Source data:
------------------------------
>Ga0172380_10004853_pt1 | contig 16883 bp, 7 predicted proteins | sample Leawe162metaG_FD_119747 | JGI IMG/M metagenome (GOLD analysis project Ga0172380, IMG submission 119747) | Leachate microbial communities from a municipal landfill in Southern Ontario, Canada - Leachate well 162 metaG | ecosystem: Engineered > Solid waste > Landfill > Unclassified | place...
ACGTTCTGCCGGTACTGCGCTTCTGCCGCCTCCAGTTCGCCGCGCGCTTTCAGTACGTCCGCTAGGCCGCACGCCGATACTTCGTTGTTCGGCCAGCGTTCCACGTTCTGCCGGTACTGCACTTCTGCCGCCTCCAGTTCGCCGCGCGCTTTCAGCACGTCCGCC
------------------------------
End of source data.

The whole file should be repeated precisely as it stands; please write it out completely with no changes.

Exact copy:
>Ga0172380_10004853_pt1 | contig 16883 bp, 7 predicted proteins | sample Leawe162metaG_FD_119747 | JGI IMG/M metagenome (GOLD analysis project Ga0172380, IMG submission 119747) | Leachate microbial communities from a municipal landfill in Southern Ontario, Canada - Leachate well 162 metaG | ecosystem: Engineered > Solid waste > Landfill > Unclassified | place...
ACGTTCTGCCGGTACTGCGCTTCTGCCGCCTCCAGTTCGCCGCGCGCTTTCAGTACGTCCGCTAGGCCGCACGCCGATACTTCGTTGTTCGGCCAGCGTTCCACGTTCTGCCGGTACTGCACTTCTGCCGCCTCCAGTTCGCCGCGCGCTTTCAGCACGTCCGCC